Officials representing the Police Federation of England & Wales have voiced their concern regarding the effectiveness of policing the lockdown in its current guise.
Last night, Prime Minister Johnson addressed the nation and outlined the government’s plans for a gradual release of the rules regarding the lockdown.
In the 15 minute pre-recorded speech, the Prime Minister announced that: “from this Wednesday, we want to encourage people to take more and even unlimited amounts of outdoor exercise.
“You can sit in the sun in your local park; you can drive to other destinations, you can even play sports but only with members of your own household”.
Under the previous set of rules, households were only permitted one session of exercise each day.
Mr Johnson also added: “You must obey the rules on social distancing and to enforce those rules we will increase the fines for the small minority who break them”, but he did not clarify what this increase would amount to.
Regarding people returning to work, Mr Johnson said: “We now need to stress that anyone who can’t work from home, for instance, those in construction or manufacturing, should be actively encouraged to go to work.
“And we want it to be safe for you to get to work. So you should avoid public transport if at all possible – because we must and will maintain social distancing, and capacity will, therefore, be limited.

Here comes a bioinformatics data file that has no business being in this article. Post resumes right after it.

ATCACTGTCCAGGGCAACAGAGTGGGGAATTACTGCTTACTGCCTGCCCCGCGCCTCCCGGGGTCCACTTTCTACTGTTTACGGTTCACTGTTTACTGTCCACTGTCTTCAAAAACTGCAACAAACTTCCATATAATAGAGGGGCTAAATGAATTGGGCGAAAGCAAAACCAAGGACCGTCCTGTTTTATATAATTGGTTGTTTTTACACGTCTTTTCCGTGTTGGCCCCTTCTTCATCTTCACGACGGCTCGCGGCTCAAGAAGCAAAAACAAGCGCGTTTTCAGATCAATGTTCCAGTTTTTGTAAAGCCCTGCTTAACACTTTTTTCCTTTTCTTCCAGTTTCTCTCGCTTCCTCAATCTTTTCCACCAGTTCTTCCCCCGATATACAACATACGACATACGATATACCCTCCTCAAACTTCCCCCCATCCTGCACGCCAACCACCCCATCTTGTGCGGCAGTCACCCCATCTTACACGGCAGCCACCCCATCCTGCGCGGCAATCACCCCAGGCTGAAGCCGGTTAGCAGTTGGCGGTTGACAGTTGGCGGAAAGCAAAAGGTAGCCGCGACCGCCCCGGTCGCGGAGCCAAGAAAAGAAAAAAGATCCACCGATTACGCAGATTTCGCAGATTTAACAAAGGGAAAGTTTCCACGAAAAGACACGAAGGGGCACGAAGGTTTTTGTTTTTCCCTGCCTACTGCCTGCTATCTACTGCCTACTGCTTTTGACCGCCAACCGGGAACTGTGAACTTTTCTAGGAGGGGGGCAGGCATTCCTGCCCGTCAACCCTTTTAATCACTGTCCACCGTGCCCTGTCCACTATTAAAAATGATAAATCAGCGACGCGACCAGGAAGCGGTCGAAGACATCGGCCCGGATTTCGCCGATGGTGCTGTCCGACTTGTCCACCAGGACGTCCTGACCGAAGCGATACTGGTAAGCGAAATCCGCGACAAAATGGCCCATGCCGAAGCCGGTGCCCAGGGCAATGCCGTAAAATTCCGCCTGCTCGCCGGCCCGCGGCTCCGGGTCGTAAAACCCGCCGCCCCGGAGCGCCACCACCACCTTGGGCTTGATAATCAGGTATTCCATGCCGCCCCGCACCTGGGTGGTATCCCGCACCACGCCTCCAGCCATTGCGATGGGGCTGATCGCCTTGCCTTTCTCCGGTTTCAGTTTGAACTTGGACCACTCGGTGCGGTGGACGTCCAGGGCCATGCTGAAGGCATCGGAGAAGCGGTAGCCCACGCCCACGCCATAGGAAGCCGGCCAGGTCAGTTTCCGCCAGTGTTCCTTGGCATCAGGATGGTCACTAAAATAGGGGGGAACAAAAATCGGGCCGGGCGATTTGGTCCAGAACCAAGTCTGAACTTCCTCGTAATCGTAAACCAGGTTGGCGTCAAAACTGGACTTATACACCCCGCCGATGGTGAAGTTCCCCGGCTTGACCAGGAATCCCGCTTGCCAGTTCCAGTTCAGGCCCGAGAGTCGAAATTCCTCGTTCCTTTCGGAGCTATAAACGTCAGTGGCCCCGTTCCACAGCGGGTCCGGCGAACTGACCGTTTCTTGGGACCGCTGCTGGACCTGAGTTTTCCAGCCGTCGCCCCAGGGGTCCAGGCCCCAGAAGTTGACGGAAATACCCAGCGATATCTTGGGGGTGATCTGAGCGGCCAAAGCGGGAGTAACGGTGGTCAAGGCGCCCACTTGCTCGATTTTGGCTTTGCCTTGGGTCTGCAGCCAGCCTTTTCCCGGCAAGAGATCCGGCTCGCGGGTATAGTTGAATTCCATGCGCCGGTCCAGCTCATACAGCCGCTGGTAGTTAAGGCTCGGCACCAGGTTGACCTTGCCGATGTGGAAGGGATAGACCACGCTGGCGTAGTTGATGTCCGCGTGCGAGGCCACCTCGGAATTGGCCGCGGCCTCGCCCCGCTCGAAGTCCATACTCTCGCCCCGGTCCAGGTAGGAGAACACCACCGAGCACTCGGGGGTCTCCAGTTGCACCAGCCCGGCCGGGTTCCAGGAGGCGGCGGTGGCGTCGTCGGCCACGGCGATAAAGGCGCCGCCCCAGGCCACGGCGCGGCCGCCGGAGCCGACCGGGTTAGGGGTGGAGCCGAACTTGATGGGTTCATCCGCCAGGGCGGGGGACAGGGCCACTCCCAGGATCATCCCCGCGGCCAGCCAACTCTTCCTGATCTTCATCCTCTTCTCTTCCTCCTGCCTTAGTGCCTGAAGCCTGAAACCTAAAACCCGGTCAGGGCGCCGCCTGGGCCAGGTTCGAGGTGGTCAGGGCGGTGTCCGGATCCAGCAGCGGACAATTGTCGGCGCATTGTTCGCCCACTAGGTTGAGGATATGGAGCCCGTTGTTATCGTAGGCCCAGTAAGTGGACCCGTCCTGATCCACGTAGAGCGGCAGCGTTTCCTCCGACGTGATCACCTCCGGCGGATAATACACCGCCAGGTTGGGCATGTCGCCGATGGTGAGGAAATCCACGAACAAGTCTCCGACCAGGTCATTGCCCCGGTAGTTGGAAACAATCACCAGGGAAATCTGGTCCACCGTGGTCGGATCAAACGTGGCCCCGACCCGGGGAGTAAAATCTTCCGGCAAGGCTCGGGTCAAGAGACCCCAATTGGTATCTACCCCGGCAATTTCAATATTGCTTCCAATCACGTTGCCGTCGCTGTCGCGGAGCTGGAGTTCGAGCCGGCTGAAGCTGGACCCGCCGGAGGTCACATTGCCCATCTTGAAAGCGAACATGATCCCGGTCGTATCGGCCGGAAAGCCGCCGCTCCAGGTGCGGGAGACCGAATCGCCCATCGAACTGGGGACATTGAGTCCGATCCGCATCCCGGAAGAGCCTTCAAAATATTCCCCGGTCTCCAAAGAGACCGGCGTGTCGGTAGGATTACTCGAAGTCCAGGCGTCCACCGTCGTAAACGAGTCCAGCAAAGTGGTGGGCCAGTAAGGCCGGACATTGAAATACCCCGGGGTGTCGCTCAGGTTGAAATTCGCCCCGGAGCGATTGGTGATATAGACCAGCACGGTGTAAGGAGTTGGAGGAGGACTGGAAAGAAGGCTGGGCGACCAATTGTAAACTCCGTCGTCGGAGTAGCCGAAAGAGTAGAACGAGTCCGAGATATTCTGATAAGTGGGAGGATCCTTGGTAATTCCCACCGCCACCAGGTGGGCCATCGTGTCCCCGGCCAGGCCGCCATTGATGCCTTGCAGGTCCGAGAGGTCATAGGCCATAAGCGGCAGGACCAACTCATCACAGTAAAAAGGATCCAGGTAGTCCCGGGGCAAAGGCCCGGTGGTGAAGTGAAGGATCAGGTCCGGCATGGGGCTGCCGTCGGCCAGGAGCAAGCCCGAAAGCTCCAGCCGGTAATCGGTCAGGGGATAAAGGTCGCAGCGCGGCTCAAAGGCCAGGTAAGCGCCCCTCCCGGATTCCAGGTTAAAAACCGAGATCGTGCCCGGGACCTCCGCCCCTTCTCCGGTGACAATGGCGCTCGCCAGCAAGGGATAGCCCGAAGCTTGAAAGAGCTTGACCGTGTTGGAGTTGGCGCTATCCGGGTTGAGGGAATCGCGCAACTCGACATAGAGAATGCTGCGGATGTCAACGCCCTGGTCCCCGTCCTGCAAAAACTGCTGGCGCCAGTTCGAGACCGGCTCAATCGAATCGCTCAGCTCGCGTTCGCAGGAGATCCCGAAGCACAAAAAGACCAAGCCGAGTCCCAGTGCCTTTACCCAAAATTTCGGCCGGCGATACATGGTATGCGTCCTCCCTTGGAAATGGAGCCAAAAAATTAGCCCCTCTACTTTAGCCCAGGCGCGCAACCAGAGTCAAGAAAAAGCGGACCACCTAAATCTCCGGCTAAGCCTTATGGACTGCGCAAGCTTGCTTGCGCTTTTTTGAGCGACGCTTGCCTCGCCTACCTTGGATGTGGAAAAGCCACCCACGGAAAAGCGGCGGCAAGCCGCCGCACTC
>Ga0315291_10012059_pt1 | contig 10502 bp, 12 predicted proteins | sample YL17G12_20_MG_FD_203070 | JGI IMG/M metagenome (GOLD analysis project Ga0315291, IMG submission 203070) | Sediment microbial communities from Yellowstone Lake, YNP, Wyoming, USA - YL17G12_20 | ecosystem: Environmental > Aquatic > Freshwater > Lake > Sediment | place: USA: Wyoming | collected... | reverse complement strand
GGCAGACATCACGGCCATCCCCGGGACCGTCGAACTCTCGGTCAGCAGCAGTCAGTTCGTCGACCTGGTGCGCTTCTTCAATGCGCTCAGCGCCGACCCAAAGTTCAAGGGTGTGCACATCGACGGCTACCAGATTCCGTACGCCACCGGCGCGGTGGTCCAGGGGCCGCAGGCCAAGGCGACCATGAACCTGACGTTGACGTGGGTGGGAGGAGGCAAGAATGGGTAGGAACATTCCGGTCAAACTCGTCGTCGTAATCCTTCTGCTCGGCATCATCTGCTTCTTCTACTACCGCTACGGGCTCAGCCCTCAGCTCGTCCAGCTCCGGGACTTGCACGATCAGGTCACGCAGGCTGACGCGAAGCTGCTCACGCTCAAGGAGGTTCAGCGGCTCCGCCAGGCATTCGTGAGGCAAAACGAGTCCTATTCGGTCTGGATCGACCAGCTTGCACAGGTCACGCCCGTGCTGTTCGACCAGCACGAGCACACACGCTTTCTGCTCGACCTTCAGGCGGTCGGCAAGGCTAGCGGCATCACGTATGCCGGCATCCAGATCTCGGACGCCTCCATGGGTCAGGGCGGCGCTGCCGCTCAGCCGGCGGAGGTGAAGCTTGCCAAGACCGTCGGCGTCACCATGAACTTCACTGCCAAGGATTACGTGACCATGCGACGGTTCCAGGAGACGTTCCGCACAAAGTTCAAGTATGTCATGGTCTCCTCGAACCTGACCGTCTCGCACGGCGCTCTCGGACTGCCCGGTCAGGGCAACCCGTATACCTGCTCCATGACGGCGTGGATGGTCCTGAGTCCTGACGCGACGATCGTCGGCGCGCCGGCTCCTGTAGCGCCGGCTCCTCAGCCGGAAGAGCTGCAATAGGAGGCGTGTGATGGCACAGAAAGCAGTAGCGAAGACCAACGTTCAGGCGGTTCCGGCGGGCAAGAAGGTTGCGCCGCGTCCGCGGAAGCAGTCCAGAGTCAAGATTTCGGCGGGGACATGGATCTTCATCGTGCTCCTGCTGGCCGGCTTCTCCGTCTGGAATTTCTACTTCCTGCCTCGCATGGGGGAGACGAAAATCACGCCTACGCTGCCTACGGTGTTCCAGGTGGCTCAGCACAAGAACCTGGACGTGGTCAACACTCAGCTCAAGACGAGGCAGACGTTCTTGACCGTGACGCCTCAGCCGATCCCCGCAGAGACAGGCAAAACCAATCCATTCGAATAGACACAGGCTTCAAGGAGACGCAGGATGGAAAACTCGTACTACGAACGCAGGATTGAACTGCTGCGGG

“So work from home if you can, but you should go to work if you can’t work from home.
“And to ensure you are safe at work, we have been working to establish new guidance for employers to make workplaces COVID-secure.
“And when you do go to work, if possible do so by car or even better by walking or bicycle. But just as with workplaces, public transport operators will also be following COVID-secure standards”.
But many voices from within the policing community have said that policing these new rules will be ‘impossible’.
Brian Booth, Chairman of the West Yorkshire Police Federation, said:
“Policing COVID 19 has become impossible. My colleagues cannot engage, explain, encourage or enforce such woolly rules.
“This is now down to the public to police itself. Please let’s avoid a second spike”.
Chair of British Transport Police Federation, Nigel Goodband said:
“Our members will play a crucial role in enabling those people who have no choice but to use public transport to return to work. There is a delicate balance to be struck between helping people travel to work and doing what we can to prevent the virus from spreading; the longer the pandemic continues, the more challenging it is to police.
“We understand detailed guidance will be issued by the government tomorrow (11th May). It’s critical that this clarifies what is expected of our colleagues because at the moment we don’t feel it’s clear.
“We would encourage everyone who is travelling to work to think about their own safety and the safety of others. The message remains that if you can avoid using public transport, please do so.”
During an interview with Kay Burley on Sky News, Police Federation of England & Wales Chairman, John Apter, said:
“We hear people say it’s about using common sense. Some people we deal with don’t have common sense – we’ve seen that during lockdown. We need crystal clear guidance. Policing is being made more difficult.”
As of 10th May, 31,855 people have died in the UK after contracting COVID-19, including over 190 healthcare workers.
Globally, at least 283,535 people have died of COVID-19 (WHO confirmed) with 4,209,823 people confirmed as having been infected with the virus — although the actual number of both deaths and infections globally is expected to be far higher than what has been recorded thus far.
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